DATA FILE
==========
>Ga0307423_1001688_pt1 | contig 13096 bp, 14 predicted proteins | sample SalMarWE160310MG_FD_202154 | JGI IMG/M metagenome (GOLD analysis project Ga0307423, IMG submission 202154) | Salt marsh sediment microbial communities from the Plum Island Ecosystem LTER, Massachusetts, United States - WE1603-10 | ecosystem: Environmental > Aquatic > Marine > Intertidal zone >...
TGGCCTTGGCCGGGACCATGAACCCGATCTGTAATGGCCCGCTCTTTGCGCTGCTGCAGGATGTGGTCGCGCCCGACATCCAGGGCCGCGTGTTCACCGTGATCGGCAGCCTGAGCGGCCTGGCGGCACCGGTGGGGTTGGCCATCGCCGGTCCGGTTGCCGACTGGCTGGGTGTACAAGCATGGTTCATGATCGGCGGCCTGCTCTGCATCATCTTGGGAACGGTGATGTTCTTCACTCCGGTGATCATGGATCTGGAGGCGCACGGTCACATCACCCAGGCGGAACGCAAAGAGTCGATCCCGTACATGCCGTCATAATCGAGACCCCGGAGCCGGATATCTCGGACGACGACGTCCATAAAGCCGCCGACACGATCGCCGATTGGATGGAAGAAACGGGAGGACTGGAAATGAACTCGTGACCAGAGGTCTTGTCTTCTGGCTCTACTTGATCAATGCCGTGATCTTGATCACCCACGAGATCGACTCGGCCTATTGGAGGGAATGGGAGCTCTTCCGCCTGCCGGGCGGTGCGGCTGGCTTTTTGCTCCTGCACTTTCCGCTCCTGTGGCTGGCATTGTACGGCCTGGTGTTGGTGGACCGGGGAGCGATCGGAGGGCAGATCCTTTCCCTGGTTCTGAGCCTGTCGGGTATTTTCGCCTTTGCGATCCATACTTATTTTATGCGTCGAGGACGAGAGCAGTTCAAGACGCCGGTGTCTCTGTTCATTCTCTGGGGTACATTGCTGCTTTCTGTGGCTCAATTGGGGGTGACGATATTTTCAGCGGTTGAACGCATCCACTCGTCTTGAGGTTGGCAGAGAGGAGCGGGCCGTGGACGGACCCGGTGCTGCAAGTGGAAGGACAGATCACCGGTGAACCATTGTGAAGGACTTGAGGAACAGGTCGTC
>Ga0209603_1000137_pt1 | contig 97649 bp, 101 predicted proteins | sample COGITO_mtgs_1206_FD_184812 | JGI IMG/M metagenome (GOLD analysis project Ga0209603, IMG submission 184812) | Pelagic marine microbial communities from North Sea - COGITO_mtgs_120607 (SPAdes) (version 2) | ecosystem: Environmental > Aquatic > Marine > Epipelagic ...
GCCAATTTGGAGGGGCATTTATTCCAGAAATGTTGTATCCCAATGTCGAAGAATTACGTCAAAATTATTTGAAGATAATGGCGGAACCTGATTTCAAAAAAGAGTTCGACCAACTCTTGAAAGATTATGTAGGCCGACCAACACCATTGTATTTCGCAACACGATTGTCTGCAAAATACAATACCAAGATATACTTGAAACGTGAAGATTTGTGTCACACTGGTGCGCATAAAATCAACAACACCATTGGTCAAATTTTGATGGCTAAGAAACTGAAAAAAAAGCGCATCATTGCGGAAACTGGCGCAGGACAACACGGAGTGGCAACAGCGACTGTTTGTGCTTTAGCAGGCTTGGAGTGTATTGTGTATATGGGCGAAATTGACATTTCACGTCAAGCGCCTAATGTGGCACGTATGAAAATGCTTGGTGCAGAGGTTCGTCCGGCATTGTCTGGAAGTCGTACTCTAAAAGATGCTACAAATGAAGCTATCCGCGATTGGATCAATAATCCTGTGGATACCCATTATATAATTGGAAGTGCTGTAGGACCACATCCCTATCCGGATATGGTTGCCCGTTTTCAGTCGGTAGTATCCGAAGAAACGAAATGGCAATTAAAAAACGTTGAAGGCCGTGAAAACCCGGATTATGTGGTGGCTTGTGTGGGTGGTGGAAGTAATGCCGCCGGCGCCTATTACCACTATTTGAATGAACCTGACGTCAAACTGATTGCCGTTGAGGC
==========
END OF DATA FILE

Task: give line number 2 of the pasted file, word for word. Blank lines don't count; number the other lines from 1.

TGGCCTTGGCCGGGACCATGAACCCGATCTGTAATGGCCCGCTCTTTGCGCTGCTGCAGGATGTGGTCGCGCCCGACATCCAGGGCCGCGTGTTCACCGTGATCGGCAGCCTGAGCGGCCTGGCGGCACCGGTGGGGTTGGCCATCGCCGGTCCGGTTGCCGACTGGCTGGGTGTACAAGCATGGTTCATGATCGGCGGCCTGCTCTGCATCATCTTGGGAACGGTGATGTTCTTCACTCCGGTGATCATGGATCTGGAGGCGCACGGTCACATCACCCAGGCGGAACGCAAAGAGTCGATCCCGTACATGCCGTCATAATCGAGACCCCGGAGCCGGATATCTCGGACGACGACGTCCATAAAGCCGCCGACACGATCGCCGATTGGATGGAAGAAACGGGAGGACTGGAAATGAACTCGTGACCAGAGGTCTTGTCTTCTGGCTCTACTTGATCAATGCCGTGATCTTGATCACCCACGAGATCGACTCGGCCTATTGGAGGGAATGGGAGCTCTTCCGCCTGCCGGGCGGTGCGGCTGGCTTTTTGCTCCTGCACTTTCCGCTCCTGTGGCTGGCATTGTACGGCCTGGTGTTGGTGGACCGGGGAGCGATCGGAGGGCAGATCCTTTCCCTGGTTCTGAGCCTGTCGGGTATTTTCGCCTTTGCGATCCATACTTATTTTATGCGTCGAGGACGAGAGCAGTTCAAGACGCCGGTGTCTCTGTTCATTCTCTGGGGTACATTGCTGCTTTCTGTGGCTCAATTGGGGGTGACGATATTTTCAGCGGTTGAACGCATCCACTCGTCTTGAGGTTGGCAGAGAGGAGCGGGCCGTGGACGGACCCGGTGCTGCAAGTGGAAGGACAGATCACCGGTGAACCATTGTGAAGGACTTGAGGAACAGGTCGTC